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Write Dope on Pnuk part 9
Johnny Green started as a fan of The Clash, blagging his way into gigs. Shortly he was in the van as roadie. By the time they got to America, he was tour manager, organising, hustling and getting fans into the gigs. So this book is a back-stage pass into one of the greatest of the punk bands.
I use that term advisedly, sure The Pistols had the notoriety, The Damned the first single, but it was The Clash who first played Belfast. And importantly, one thing you get from this book, is that The Clash saw themselves as a rung on the rock and roll ladder, acknowledging their debt to previous acts by putting forgotten greats like Bo Diddley on their tours as support.
For me, the important parts are where the band are recording 'London Calling'. Here they have achieved a musicianship that allows them to play what they can hear in their heads. They've enough clout at CBS to get the producer they want and the maturity to write some great songs.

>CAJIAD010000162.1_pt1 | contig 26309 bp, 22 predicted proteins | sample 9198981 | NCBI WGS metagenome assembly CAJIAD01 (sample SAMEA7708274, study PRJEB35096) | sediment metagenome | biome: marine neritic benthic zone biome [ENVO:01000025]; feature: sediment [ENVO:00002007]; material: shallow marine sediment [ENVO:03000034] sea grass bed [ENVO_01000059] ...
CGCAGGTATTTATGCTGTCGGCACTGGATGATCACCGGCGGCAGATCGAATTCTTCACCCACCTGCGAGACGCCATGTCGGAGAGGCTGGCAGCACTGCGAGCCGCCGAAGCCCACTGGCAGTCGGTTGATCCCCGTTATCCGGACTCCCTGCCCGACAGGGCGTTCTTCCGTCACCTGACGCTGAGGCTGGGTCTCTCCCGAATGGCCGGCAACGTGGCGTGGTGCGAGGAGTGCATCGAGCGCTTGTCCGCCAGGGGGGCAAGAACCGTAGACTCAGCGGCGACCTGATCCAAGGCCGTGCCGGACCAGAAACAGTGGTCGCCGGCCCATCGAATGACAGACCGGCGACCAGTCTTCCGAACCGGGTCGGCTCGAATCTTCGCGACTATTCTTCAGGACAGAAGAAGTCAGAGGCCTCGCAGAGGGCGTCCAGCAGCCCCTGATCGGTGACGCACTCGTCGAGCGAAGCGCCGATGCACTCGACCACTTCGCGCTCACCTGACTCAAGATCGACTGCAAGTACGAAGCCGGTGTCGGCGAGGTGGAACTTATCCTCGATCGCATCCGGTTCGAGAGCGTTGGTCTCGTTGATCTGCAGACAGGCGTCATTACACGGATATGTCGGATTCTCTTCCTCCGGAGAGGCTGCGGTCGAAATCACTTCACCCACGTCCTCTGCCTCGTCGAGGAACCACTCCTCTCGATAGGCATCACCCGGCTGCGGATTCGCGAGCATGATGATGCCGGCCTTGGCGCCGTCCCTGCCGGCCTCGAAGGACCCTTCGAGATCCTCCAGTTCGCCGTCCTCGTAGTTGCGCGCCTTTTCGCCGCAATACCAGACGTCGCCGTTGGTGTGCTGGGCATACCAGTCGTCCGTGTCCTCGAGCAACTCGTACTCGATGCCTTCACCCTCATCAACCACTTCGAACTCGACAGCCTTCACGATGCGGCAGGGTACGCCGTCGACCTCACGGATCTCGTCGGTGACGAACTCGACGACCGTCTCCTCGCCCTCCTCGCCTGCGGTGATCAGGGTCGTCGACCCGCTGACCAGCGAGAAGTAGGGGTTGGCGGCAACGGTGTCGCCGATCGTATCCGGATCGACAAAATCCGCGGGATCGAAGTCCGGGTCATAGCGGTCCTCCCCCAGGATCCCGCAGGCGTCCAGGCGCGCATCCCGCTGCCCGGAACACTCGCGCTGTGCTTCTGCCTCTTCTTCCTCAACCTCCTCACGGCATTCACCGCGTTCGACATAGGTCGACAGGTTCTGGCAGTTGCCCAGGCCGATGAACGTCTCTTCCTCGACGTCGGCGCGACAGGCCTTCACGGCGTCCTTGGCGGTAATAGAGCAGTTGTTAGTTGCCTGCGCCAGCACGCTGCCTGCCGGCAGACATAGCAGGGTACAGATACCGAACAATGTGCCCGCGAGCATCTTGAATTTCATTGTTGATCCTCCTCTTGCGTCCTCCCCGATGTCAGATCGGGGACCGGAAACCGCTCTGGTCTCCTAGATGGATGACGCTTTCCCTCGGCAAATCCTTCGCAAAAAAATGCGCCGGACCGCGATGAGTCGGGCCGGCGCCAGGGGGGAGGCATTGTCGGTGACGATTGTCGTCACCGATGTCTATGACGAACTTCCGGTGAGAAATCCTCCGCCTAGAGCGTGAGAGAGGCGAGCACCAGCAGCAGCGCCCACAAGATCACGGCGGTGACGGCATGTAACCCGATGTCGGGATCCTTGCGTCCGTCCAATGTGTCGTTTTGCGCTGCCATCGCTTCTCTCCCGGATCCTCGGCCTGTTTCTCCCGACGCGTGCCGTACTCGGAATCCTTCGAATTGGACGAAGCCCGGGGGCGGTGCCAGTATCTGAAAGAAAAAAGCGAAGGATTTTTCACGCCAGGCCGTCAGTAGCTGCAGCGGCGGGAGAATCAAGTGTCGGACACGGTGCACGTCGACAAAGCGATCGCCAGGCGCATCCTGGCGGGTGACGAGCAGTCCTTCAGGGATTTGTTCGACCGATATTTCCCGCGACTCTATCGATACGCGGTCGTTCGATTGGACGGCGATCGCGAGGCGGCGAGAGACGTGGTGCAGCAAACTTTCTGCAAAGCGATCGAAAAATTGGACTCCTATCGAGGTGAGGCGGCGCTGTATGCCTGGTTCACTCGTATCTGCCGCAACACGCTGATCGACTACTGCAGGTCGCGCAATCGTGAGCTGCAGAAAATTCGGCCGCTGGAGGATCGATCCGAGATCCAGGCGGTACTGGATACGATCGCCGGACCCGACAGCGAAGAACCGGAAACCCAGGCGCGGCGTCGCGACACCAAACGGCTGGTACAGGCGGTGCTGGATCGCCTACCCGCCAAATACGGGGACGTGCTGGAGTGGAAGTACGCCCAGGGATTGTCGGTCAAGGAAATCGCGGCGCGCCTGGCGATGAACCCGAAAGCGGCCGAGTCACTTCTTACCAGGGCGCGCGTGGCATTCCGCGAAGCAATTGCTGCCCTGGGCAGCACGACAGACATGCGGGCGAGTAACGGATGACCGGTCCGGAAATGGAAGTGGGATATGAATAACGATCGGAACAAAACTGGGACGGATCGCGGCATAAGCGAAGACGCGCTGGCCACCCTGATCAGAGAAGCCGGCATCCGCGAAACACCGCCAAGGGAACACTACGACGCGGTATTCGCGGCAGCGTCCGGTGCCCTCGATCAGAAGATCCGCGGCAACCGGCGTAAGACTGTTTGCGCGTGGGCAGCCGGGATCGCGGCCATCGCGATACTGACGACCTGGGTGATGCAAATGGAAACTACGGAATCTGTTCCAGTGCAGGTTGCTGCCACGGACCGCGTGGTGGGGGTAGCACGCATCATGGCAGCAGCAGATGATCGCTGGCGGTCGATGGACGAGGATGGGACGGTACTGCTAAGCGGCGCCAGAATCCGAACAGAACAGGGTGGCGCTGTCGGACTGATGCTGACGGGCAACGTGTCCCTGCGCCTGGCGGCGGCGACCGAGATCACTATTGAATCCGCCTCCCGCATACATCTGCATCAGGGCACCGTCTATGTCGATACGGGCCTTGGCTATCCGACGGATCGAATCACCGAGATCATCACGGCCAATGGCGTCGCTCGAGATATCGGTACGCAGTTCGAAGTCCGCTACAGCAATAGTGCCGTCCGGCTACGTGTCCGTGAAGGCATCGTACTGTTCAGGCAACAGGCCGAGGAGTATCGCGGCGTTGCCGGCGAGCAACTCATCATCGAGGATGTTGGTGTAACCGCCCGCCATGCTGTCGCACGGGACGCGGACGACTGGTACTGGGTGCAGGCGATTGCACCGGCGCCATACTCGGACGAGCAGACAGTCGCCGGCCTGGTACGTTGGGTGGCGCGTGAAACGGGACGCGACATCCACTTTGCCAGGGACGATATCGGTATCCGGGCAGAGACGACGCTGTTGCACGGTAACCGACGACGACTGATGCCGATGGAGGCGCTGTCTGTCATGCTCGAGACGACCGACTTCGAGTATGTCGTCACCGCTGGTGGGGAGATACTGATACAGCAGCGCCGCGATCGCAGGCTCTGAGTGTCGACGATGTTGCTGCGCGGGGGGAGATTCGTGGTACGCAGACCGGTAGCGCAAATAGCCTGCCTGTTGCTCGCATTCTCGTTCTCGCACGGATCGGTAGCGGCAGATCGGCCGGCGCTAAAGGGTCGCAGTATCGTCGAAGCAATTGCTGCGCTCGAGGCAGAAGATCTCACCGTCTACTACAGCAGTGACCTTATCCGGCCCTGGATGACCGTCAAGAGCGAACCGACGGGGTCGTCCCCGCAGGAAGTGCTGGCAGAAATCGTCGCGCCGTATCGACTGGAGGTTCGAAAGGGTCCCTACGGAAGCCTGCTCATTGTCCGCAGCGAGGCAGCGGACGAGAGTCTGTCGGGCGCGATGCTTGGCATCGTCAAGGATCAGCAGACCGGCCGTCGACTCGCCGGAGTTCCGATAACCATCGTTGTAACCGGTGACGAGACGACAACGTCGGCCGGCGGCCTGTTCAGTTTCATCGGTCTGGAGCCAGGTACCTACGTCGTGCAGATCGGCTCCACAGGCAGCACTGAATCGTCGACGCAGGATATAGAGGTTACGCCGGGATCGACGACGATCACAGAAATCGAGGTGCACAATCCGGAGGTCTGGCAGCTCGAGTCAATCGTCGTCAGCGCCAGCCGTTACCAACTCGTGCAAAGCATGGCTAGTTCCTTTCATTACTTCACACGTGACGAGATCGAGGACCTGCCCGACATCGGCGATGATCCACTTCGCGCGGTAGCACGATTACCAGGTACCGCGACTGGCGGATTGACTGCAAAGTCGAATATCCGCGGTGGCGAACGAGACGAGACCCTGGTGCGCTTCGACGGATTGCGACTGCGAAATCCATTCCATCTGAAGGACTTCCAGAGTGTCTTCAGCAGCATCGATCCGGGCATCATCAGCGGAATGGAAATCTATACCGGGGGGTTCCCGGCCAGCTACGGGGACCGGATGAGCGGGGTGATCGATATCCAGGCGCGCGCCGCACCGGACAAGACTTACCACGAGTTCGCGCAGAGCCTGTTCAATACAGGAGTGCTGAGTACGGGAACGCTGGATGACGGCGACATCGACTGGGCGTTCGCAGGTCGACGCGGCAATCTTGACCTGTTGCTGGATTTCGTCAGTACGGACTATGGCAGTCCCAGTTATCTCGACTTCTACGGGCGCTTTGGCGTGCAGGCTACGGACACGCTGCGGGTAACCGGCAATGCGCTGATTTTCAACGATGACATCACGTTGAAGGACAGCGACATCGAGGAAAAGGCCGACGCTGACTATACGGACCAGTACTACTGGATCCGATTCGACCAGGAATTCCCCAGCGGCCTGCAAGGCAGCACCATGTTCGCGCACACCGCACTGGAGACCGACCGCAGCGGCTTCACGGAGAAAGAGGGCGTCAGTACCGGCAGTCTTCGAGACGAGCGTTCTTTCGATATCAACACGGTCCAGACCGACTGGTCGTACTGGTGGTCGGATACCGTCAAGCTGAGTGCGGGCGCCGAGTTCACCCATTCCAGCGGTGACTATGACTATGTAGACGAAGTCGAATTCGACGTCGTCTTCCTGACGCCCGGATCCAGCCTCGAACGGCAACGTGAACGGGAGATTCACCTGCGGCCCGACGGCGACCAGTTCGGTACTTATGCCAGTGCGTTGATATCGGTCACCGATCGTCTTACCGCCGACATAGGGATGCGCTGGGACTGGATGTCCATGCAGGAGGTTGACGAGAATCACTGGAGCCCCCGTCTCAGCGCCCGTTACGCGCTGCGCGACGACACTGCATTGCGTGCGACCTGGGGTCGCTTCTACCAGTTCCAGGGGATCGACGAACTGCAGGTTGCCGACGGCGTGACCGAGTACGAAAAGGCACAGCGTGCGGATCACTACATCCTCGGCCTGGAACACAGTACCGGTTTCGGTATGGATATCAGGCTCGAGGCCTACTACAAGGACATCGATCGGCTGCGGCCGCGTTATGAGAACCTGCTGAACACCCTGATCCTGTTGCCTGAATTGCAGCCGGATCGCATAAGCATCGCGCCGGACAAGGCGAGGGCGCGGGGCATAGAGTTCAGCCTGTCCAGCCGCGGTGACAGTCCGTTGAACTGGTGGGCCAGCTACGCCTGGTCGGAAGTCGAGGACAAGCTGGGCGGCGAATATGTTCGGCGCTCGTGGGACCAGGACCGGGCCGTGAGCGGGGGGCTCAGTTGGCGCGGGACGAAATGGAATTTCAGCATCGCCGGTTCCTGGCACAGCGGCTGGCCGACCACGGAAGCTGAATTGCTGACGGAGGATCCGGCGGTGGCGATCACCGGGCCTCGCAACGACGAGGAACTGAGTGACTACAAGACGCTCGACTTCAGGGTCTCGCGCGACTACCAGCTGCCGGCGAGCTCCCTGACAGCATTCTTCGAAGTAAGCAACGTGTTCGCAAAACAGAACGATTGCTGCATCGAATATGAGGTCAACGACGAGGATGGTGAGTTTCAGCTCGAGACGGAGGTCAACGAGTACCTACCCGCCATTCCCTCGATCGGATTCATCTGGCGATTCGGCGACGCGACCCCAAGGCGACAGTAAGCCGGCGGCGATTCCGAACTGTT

One disappointment with the book is the quality of the reproduction of Lowry's illustrations. He accompanied the band as 'war artist' on the second Amercan tour, but we only get to enjoy his talent on the cover. The internal illustrations are poorly printed and sometimes the text is illegible.
Let Johnny Green take you to the rehearsals, to the gigs, to the after-show parties, and take you home afterwards. Sit in the dressing room, stand at the mixing desk, never mind the kitchen, climb in the oven. This book is probably the best tribute to Joe Strummer you'll read.
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